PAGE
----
Thanks for the input, Prof Goldsbury! It's always great to your take on all things Japanese given your profession and location.
I guess I should clarify that I place importance on the actual relationship between senior and junior students...more so than the terms used. I feel like the dojo cho is only one person and can not be at more than one place at a time...creating a situation where senior kyu and junior dan students can assist in that development of their juniors (as long as there is some level of consistency with instruction). Our dojo places some importance on delegating responsibility, which I think helps ones growth as a person and martial artist. Actually, it is the responsibility of the senior kyu in class to ring the bell, line everyone up, and bow everyone in/out at our school.
As it relates to the terminology discussed, I guess I just don't know a simpler english translation that encompasses the meaning some of the Japanese terms have for me. To me, saying a particular student is my kohai (which I don't actually use as a title, and say only rarely and usually as a reference) means I have a special relationship with him or her. Its someone that I've bonded with, and seek to train with and help both on and off the mat. Currently, I have what could be termed a kohai. I recently helped him purchase a uniform, lent books and dvds that I thought would be appropriate and related to him (based on my knowledge of him as a person), train one-on-one outside of class, etc... We also have discussions about philosophy, life, work, relationships, etc (which I learn quite a bit from him about). I am certain he has no knowledge of terms like kohai, but I don't know how else to describe that kind of relationship other than to say "aikido friend."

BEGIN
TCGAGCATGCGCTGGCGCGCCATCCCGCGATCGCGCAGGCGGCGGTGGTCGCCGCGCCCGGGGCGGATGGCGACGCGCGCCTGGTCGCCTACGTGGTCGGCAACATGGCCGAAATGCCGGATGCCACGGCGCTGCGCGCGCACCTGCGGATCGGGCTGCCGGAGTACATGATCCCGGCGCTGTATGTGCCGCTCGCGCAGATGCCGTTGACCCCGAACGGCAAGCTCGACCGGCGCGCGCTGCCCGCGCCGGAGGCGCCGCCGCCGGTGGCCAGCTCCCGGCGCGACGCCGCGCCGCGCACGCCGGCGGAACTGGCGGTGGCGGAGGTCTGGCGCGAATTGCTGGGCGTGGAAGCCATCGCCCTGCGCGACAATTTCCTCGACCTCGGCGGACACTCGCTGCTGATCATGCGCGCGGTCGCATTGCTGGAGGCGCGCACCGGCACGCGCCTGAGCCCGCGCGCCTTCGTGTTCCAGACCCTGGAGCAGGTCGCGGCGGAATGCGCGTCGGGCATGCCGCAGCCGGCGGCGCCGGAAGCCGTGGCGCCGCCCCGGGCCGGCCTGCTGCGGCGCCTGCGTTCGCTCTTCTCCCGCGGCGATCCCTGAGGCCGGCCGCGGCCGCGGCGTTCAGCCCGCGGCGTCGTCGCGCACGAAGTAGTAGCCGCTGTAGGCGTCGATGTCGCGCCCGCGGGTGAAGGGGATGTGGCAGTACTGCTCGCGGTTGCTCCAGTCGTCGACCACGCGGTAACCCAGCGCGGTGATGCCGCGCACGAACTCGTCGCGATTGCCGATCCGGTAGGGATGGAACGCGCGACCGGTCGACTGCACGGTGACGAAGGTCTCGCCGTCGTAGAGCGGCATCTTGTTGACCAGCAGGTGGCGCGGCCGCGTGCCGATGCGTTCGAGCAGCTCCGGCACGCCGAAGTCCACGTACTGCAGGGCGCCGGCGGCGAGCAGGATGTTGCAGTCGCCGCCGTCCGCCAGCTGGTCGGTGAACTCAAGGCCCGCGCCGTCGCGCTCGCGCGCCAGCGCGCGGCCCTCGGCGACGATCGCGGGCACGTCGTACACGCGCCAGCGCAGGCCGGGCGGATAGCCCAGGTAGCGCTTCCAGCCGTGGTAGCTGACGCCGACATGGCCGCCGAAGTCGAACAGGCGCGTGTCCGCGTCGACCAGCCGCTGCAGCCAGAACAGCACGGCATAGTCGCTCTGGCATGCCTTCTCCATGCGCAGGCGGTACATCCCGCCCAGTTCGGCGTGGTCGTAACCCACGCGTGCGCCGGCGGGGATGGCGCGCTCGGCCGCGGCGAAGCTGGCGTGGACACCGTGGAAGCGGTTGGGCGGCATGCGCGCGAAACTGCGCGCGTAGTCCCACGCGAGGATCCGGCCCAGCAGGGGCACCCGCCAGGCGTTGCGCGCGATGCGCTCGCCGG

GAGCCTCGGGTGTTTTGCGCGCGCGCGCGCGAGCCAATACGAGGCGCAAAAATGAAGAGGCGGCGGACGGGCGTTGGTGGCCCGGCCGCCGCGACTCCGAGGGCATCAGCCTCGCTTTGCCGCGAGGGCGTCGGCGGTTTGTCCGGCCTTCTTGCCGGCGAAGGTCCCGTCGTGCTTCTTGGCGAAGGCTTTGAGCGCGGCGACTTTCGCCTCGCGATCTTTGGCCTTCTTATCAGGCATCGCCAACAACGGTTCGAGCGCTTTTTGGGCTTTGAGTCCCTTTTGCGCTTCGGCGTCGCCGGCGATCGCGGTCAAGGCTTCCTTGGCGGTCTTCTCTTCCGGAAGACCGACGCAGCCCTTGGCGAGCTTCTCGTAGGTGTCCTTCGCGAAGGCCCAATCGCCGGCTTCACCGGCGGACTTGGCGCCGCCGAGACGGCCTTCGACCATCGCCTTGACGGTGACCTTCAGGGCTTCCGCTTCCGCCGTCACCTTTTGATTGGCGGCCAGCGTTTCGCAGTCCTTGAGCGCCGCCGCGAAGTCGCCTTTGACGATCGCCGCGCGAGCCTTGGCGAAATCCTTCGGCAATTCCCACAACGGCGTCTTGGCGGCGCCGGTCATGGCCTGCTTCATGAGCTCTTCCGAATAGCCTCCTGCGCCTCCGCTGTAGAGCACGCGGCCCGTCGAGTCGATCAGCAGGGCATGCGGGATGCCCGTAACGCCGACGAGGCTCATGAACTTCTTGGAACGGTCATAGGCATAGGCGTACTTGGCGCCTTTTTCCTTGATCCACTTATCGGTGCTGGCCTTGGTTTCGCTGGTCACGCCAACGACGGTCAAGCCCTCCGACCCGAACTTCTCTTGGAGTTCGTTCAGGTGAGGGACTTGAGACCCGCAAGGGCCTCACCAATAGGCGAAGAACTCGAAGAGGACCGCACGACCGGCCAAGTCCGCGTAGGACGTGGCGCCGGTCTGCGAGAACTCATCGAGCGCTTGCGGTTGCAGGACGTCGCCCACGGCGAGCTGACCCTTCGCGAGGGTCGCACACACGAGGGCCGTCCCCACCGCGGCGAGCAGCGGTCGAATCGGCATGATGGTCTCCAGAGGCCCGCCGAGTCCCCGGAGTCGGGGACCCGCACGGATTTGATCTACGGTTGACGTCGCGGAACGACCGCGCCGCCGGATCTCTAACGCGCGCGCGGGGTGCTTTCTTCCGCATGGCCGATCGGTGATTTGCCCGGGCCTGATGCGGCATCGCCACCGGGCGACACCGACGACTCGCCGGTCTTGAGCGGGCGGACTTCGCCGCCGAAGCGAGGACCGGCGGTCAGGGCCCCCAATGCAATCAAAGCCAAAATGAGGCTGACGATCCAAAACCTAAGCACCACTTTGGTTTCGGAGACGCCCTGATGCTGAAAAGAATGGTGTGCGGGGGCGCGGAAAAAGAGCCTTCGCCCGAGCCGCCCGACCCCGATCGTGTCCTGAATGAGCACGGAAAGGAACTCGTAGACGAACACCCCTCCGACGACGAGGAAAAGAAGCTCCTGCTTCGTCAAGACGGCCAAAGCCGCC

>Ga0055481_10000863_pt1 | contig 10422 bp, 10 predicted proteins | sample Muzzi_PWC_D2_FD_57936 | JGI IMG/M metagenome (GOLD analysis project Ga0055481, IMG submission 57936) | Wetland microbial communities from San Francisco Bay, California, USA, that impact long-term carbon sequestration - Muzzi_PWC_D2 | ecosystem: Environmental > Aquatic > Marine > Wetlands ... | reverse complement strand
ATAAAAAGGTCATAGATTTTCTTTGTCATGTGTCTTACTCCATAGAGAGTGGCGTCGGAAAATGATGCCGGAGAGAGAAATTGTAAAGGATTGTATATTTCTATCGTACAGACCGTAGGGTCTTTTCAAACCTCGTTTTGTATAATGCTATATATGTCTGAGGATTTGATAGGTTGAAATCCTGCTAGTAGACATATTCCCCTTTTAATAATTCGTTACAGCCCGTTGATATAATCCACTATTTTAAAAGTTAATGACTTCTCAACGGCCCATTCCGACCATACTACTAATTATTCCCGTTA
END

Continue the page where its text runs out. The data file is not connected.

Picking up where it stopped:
When I was an uchideshi I had, what I called, and still do, a 'mentor,' in addition to my sensei/dojo cho. This person I wanted as mentor because I liked his approach to training, techniques, and felt I could learn a lot from him as a person and his ability to apply his aikido training to everyday life. I never referred to him as my sempai, just sensei...though at the time I was something like a 2nd kyu - shodan and he was yondan. Similarly we trained after and before class on the mat, as well as quite a bit of training 'off the mat.'
So I guess I was commenting on the importance of having that relationship within the dojo rather than importance of using terms such as kohai, dohai, sempai, sensei, sewanin, tetsudai, etc... We pretty much just use sensei in our school, sometimes attached to first names and sometimes last names. I'm not really sure why...
Last edited by Adam Huss : 09-06-2012 at 12:24 PM.